Check...Check...Is This Thing On? Top 10 Ways for Parents to Conduct Check-ins During Remote Learning

We all know that it's easy to feel separated or isolated during the quarantine and if your child is attending school remotely, he/she needs as much support as ever. Monica, Head of Content and Curriculum, proposes the top 10 ways for parents to conduct check-ins during distance learning and they can be time-saving, grade-saving, and life-saving for surviving the 2020-2021 school year.

Updated on: November 2, 2020

How parents can check in on remote learning progress

In these times when parents are becoming secondary educators and are often the bridge between school and the remote schooling environment, it is even more important for them to check in with their children, and often. If left on auto-pilot to navigate online learning, students can end up feeling on an island--especially for middle school- and high school-aged children, who can fall off parents’ radar since they are fairly autonomous. 

Therefore, it is imperative during the pandemic to communicate with teachers and express concerns or difficulties that your student may be facing. Most teachers make themselves readily available and open to parent questions or concerns, whether by phone, email, or even Google Meet or Zoom these days! 

We know that children don’t always speak up if they are struggling and while home (if they are remote) and out of “view” of teachers and counselors, things can slip through the cracks and get away from them quickly. If parents work together with teachers and consistently do check-ins with their students, these issues are less likely to happen. Just think of a “check-in” as a form of domestic checks and balances--taking a dipstick reading of how your child is feeling about school, friends, and their overall well-being.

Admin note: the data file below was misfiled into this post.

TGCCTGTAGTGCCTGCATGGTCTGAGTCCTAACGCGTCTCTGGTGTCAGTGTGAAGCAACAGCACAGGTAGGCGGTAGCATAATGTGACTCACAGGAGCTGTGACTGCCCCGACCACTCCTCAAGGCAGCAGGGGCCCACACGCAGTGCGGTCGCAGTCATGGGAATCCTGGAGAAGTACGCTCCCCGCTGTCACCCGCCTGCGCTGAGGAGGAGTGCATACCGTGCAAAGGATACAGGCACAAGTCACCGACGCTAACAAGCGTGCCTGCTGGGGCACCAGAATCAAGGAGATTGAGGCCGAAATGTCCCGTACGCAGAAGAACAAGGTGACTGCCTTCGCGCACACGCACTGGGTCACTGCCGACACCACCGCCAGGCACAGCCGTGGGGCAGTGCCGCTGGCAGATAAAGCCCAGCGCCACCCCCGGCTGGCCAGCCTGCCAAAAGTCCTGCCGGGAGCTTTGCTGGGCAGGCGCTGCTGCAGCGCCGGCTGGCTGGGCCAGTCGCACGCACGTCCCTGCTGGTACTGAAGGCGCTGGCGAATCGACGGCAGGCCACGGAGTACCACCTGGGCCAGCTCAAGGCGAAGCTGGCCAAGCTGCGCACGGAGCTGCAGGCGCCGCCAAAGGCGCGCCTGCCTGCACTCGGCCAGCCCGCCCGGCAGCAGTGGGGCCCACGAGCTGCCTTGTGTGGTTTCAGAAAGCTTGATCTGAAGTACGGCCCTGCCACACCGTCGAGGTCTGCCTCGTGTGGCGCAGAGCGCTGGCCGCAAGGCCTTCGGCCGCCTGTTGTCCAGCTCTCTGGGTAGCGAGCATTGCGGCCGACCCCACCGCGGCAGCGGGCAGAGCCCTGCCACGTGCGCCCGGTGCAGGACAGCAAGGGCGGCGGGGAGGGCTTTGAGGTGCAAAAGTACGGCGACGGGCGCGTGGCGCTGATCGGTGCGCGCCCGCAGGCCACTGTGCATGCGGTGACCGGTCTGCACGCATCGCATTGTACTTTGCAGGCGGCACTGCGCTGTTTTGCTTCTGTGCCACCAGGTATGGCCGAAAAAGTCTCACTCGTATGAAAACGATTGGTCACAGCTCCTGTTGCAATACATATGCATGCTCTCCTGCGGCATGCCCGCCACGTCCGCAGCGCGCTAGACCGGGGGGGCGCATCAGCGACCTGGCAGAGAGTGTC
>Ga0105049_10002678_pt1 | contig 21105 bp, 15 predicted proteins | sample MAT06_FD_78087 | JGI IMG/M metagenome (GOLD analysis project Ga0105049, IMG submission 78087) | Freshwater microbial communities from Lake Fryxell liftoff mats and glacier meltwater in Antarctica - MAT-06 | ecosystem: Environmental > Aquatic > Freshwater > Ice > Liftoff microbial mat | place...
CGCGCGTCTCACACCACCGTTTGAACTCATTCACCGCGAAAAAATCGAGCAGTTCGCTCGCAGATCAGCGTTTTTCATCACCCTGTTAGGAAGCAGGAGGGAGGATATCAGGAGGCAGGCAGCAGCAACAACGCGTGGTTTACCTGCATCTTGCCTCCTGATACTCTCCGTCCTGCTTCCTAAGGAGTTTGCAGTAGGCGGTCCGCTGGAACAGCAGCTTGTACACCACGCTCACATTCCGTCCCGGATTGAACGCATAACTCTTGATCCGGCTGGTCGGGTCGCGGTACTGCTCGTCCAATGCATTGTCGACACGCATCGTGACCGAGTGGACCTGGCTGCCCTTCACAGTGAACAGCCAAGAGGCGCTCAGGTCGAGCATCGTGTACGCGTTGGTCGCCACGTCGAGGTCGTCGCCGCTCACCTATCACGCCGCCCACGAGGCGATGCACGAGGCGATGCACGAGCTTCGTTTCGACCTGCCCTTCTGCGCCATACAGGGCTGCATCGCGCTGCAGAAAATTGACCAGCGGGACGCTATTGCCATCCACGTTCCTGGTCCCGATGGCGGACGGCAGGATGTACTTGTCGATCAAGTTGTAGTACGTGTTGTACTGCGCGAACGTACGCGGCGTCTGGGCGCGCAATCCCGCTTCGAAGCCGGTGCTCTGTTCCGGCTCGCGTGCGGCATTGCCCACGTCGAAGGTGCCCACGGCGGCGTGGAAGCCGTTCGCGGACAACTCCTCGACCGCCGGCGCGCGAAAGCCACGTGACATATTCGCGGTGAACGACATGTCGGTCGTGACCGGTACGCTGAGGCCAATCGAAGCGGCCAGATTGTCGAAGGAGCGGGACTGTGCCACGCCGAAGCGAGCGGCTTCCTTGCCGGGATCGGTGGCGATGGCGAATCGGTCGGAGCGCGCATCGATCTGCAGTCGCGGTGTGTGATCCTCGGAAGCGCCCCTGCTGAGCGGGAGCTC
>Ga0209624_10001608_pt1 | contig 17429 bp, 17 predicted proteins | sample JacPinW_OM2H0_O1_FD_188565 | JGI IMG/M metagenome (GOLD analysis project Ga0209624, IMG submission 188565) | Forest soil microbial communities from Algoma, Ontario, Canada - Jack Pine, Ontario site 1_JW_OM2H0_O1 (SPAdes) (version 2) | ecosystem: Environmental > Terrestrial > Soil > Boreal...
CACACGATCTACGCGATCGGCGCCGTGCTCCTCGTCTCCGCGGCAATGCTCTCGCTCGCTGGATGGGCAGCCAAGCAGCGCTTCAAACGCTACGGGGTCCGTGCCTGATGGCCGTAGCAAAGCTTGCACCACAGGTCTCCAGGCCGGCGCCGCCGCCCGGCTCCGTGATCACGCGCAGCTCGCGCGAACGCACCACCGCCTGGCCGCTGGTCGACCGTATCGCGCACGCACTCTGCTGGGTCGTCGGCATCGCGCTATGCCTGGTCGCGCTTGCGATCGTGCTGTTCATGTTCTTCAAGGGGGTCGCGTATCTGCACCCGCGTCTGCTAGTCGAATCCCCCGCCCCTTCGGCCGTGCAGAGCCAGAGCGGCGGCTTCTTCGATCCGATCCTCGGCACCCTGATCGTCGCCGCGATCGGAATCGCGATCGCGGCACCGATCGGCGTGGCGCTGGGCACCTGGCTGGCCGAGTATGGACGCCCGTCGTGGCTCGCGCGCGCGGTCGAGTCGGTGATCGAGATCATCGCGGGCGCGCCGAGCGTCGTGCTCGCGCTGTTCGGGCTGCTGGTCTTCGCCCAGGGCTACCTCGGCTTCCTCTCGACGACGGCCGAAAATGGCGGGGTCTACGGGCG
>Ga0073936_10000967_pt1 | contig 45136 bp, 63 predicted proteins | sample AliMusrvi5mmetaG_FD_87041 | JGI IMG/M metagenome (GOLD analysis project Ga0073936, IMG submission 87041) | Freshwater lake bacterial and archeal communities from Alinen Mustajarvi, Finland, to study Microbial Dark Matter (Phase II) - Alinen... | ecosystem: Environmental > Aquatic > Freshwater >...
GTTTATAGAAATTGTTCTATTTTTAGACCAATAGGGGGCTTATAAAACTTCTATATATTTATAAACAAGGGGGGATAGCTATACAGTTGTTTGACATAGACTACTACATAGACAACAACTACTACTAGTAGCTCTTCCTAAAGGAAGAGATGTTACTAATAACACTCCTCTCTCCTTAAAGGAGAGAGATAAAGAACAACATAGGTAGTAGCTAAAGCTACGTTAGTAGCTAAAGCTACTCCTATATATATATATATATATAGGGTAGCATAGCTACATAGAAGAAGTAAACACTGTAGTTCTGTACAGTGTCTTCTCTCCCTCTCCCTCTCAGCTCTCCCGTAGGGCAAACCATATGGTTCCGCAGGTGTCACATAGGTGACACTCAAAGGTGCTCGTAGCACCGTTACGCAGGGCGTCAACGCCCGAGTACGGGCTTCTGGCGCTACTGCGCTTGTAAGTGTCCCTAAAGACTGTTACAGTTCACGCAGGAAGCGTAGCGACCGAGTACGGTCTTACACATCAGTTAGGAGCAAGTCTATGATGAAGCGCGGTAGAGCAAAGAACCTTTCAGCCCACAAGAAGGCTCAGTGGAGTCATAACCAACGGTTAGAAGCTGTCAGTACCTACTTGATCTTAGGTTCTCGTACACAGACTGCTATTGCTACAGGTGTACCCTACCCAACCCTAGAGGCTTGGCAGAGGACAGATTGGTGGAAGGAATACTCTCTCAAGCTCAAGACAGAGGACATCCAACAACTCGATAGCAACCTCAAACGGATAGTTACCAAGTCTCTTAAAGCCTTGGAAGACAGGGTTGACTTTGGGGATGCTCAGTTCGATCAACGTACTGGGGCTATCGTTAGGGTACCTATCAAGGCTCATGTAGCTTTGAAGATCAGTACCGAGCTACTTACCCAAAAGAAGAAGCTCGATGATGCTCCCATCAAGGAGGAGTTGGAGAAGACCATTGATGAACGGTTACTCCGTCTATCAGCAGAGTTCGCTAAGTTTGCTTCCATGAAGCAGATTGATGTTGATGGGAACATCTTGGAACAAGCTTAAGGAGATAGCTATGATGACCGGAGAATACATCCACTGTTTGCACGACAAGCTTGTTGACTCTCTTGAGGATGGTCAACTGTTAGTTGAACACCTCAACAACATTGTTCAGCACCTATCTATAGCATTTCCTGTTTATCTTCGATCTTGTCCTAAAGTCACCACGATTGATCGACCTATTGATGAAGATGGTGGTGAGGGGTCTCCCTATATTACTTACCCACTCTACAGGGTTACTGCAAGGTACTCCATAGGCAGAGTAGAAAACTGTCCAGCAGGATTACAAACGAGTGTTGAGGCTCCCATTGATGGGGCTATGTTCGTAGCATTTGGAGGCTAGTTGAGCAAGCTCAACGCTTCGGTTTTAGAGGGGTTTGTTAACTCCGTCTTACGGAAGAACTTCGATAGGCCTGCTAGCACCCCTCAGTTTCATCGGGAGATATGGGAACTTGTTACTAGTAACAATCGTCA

This is essentially the same method that teachers use when they do formative assessments, but instead of asking about students’ comfort levels with the concepts they are learning, parents would be taking an assessment of their children’s feelings and overall mindset. This can even be done once a week [let’s say on a Friday] and can be sent in an email to a teacher that weekend for him/her to follow up on the next week.

Here are some questions or methods to use when conducting a check-in with your child:

  1. How are you feeling about what you did this week in distance learning? [Tip: A quick assessment could be for them to give a thumbs up or down - or rate on a scale 1-5 - both of which work especially well with younger kids.]
  2. Create an “exit ticket”: Have your child fill out a form (like this one for elementary and this one for middle school) with 3 or more concepts he/she learned that week during online classes--whether in paper form or in an email/text to you.
  3. Have your child fill out a graphic organizer (this feelings thermometer works great with younger students) where he/she lists 5 things they were concerned about from their online classes--whether it be academically, behaviorally, or socially.
  4. Have your child make a strengths and weaknesses inventory--i.e. list of the top 5 topics or concepts they feel they understand and the bottom 5 that they don’t.
  5. Ask which technology platforms or apps they are enjoying using during class. [Tip: You can even have them give you a quick tutorial in how to use them, which can trick them into demonstrating their understanding without even realizing it!]
  6. In the upper elementary/middle school levels, have them list their top 3 team teachers and they have to provide a reason why.
  7. Ask who they consider to be their “go-to” if they are having difficulty with school [Tip: Mention that the “go-to” doesn’t have to be you and remind students that they, or you, can reach out to teachers and counselors to set up an online session to touch base and talk if needed.]
  8. In place of “lunch bunches”--where students eat and socialize with friends while connecting with counselors or teachers in school--if you are a parent working from home, schedule some time to sit down and eat together [this teacher resource can be adapted for parents overseeing distance learning] to check in on how your child’s day/week is going. 
  9. Have your child describe any new friends they’ve noticed online during classes, such as in the gallery when sitting on a Zoom or Google Meet. This way, the student can make a mental note to reach out to that person by email or chat and try to get to know him/her better when school resumes in person. [Tip: This works better with elementary students.]
  10. Play a “wishbone” game using a small branch or stick with your child, where whoever breaks off the bigger piece has to share a wish or a goal he or she would like to accomplish the following week. [Tip: Parents can talk about a goal they have for work or around the house/family-related, and children can make a goal they have for school; this works especially well with elementary students.]

 

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